Can you honestly name a better subject than a majestic mountain peak for landscape photography? I honestly can’t.
In my opinion, a lofty mountain peak compliments a landscape photo more than anything else. Here’s a case in point.
A breath-taking mountain photograph depends on a number of factors ranging from the position of the photographer to the availability of light.
In here, I have discussed 10 amazing tips for spectacular mountain photography. If you are a beginner of the subject, you may benefit tremendously from this article. So let’s begin.
1. Understanding lighting
There are three primary categories of light on any landscape:
- The quality of light: Soft (constitutes overcast weather conditions) or harsh (constitutes sunny weather conditions)?
- The direction of the light: Is the light coming from the size of the subject or is it coming from the front or the back?
- The temperature of the light: What’s the actual color of the light? Warm (like sunrise light) or cold (like at dusk)?
You need to keep these three categories in mind while taking the shot.
Create a balance between all three to the best of your abilities, and you might just get that extraordinary picture you had dreamt of at the start of your campaign.
Early morning photograph (Taken mostly in warm light)
2. Plan ahead for the best results
Planning is always important, no matter whether you are shooting a landscape photograph or a mountain photograph or a wildlife photograph, or anything involving a natural entity in your shoot.
There are specifically a couple of reasons for which I think an organized plan is necessary for an effective mountain photograph:
- You may need to do a whole lot of hiking and travelling (on foot) for capturing the best outlooks of a mountain in your photograph.
An organized plan may help you a lot in such circumstances by getting you to the right spot at the right time which, at the same time, may result in an exceptional image right out of the blues. Here’s an example:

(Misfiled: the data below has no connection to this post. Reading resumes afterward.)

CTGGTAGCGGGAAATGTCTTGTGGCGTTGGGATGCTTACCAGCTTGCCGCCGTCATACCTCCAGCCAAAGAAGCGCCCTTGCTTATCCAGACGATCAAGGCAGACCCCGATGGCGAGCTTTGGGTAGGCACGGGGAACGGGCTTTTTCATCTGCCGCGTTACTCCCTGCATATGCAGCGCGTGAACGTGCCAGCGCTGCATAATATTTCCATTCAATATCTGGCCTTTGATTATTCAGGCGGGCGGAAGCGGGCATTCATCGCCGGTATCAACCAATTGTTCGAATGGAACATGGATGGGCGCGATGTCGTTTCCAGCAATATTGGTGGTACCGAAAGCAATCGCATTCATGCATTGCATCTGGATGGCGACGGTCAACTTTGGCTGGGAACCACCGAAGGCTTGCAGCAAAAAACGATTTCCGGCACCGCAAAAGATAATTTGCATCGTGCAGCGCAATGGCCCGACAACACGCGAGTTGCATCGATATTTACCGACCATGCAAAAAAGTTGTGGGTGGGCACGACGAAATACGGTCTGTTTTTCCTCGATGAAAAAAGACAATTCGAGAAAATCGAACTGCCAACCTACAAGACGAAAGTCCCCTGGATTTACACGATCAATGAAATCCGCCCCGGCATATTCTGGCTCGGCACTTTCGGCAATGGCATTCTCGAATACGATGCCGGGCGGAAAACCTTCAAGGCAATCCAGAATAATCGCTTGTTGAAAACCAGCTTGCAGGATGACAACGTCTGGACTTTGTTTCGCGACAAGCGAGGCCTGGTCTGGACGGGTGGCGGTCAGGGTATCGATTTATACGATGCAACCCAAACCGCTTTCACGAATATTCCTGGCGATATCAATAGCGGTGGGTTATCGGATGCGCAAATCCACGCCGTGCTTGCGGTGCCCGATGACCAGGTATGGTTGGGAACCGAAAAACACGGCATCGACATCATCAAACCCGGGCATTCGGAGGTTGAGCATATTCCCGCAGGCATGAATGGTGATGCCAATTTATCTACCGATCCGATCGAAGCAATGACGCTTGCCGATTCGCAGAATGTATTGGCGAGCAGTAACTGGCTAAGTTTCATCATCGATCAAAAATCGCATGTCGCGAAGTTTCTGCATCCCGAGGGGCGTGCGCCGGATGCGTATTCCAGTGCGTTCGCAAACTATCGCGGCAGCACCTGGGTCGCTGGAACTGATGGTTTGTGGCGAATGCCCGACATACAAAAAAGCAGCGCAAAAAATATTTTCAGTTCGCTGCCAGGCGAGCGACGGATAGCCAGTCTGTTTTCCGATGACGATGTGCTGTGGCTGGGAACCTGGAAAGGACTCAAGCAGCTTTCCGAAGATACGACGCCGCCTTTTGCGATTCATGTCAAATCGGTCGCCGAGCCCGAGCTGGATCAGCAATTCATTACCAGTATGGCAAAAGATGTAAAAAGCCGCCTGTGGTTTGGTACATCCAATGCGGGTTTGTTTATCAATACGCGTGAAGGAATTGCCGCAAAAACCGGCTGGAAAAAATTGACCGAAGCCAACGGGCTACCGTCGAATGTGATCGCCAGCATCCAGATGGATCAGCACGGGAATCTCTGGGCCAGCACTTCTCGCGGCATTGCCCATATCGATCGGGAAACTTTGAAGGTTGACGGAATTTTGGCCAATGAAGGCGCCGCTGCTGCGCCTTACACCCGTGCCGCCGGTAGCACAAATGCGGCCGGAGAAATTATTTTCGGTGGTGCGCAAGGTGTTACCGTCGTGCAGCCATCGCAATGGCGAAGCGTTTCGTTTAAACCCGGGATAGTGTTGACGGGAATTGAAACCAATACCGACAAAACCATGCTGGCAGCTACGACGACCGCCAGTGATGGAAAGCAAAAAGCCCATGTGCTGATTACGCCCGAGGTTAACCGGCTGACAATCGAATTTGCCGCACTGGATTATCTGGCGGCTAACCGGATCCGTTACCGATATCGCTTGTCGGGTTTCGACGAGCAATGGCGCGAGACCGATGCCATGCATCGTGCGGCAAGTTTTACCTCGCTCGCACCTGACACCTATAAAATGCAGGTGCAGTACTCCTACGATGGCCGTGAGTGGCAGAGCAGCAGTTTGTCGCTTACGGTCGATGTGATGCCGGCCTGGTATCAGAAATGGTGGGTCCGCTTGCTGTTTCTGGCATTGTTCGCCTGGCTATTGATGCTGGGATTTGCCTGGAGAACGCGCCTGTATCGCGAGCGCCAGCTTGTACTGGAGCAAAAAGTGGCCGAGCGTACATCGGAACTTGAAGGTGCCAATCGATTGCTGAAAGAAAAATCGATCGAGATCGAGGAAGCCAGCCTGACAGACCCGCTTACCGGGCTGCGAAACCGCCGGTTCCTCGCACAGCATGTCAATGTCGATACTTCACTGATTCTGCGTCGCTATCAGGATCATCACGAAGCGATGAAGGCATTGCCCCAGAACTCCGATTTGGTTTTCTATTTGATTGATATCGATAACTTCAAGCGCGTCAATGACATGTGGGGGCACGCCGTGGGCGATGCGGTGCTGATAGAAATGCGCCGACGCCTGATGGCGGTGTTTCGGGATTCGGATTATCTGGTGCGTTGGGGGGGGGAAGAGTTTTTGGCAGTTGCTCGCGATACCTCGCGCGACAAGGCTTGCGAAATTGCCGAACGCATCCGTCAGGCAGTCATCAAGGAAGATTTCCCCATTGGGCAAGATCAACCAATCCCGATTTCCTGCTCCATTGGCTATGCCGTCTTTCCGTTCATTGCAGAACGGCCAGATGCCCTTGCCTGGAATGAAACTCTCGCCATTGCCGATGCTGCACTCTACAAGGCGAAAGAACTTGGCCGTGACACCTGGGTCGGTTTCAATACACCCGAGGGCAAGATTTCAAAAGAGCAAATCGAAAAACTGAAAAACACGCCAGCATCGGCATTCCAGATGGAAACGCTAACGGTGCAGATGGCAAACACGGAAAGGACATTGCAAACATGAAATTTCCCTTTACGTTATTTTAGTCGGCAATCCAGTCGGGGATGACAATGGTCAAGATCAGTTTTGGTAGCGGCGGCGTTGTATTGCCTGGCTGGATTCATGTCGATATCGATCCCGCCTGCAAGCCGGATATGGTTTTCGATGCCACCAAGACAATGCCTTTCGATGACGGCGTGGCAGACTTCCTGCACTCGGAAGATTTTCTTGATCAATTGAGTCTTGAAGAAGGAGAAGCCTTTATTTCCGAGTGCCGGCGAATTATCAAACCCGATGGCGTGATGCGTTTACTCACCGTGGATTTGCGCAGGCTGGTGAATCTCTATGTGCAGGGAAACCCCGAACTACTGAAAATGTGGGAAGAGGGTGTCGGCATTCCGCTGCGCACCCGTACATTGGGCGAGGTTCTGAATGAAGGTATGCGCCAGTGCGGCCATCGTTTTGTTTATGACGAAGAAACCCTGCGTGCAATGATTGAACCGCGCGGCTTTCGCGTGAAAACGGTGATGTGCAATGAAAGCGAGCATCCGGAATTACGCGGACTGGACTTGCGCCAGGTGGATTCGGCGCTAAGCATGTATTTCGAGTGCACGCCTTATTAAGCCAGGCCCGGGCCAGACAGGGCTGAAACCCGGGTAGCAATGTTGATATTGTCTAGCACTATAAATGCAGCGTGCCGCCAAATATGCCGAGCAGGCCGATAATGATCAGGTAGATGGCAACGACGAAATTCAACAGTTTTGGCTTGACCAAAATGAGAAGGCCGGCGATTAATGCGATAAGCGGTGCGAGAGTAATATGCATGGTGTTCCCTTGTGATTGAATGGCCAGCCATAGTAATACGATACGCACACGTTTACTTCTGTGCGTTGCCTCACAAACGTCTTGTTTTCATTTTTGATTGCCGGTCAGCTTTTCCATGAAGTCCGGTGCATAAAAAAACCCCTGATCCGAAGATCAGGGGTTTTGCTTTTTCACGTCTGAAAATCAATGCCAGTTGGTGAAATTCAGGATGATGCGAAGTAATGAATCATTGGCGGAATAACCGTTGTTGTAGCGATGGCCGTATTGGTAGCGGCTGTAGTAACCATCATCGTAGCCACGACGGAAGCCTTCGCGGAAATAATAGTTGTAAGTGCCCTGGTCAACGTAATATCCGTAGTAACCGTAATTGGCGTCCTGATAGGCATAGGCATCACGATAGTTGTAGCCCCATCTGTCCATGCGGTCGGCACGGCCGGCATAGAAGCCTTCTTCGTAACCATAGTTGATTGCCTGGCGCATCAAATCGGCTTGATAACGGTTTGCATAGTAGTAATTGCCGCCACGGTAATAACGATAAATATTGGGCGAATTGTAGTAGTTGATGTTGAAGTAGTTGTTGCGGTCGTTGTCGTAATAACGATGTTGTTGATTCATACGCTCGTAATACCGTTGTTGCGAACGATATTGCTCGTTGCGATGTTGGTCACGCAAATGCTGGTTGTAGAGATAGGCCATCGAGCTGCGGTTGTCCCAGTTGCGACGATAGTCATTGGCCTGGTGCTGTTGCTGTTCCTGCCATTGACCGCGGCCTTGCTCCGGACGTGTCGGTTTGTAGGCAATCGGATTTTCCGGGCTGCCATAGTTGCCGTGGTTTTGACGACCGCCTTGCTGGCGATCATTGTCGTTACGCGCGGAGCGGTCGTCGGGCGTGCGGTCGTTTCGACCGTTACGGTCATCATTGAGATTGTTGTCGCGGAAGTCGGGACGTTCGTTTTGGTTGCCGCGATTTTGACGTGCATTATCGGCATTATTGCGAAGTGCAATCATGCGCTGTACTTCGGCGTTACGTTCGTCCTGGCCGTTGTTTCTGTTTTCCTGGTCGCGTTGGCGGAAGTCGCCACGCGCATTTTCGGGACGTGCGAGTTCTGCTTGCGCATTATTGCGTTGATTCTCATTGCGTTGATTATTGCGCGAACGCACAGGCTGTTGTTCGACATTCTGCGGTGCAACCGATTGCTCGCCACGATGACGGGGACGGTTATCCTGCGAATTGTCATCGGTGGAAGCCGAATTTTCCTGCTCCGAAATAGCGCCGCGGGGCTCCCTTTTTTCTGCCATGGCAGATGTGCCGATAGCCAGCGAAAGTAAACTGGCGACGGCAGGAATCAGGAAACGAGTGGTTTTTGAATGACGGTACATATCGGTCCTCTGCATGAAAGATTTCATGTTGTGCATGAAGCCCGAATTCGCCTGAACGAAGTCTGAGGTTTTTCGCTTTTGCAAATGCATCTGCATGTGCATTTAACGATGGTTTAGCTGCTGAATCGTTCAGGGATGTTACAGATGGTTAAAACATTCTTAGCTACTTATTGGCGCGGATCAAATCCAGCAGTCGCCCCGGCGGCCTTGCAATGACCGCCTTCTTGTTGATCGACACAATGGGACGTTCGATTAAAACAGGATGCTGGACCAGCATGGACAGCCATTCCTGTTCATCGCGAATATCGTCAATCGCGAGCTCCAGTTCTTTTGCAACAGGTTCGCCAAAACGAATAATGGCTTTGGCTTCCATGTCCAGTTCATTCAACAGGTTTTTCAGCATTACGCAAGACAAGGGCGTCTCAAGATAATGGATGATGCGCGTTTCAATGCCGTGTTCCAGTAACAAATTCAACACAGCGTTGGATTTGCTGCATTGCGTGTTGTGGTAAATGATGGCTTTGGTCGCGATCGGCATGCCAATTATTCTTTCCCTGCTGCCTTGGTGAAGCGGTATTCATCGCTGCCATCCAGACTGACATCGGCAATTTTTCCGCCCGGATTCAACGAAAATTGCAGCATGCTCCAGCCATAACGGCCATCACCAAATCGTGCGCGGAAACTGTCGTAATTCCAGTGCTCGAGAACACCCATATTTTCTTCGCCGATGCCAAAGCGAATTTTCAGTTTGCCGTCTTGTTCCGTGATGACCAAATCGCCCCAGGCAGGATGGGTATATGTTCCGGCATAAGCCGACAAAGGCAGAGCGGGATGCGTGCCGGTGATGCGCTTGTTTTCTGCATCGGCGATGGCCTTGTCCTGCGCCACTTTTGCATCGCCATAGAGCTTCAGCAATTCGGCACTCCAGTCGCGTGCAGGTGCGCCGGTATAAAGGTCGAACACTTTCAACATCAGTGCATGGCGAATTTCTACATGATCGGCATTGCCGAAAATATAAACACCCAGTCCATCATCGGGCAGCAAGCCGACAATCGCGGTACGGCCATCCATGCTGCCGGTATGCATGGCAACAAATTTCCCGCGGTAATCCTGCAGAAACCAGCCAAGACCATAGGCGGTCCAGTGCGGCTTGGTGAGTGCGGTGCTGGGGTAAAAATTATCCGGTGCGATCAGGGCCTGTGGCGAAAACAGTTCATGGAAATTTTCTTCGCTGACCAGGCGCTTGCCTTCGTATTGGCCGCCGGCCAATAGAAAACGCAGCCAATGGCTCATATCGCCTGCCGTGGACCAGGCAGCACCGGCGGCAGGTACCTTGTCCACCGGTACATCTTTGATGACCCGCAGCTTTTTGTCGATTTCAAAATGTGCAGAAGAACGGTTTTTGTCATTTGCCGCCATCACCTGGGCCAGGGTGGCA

- Lighting can really be a challenging factor for you, especially when mountain photography is concerned. Peaks or clouds may block out the sun which, at the same time may result in the formation of deep shadows blocking out everything in sight. Here’s an example:
The natural creation of deep shadows
An organized plan may help you anticipate the conditions and the lighting of your targeted place based on which your campaign should take shape accordingly.
3. Change the perspective (if possible)
A mountainous area usually includes a great deal of variety in its topography.
A simple change in perspective, even one that includes variation in the smallest possible amount can make all the differences in the world.
So try to incorporate the same sort of thinking in your photographs. Change your perspective occasionally and look at the results from the neutral point of view. You might just get lucky you know.
Aerial view of mountains
4. Include water in your frame if possible
Mountains and lakes are simply a match made in heaven.
Both can complement each other more than anything else. And if you can incorporate a few subtle reflections in that frame of yours, it’s going to be an icing on the cake for sure.
Mountains and lakes are simply made for each other
5. Use a lightweight tripod for your shoot
A tripod must be an essential part of your photo shoot because it can help you keep your camera shake at bay in the best possible manner.
But in mountain photography, you will be engaged in a host of activities involving things like hiking, climbing, camping and other things related to the same. Having a heavy tripod won’t help you a lot in situations like that.
A light tripod should, therefore, be your way to go.
6. Last but not the least, use a small aperture for the shoot
A small aperture can help you keep the entire scene in focus.
In a mountain photography, you would definitely want to keep as much of the scene (including the main subject and the background) in focus as possible. A small aperture should definitely be your way to go in situations like that.
Lastly, I would like to remind you your limitation lies only in your imagination. If you can channelize it in the right direction, you can get something extraordinary out of the blues in no time. Here’s a “good luck” to you with that endeavor of yours. Bye!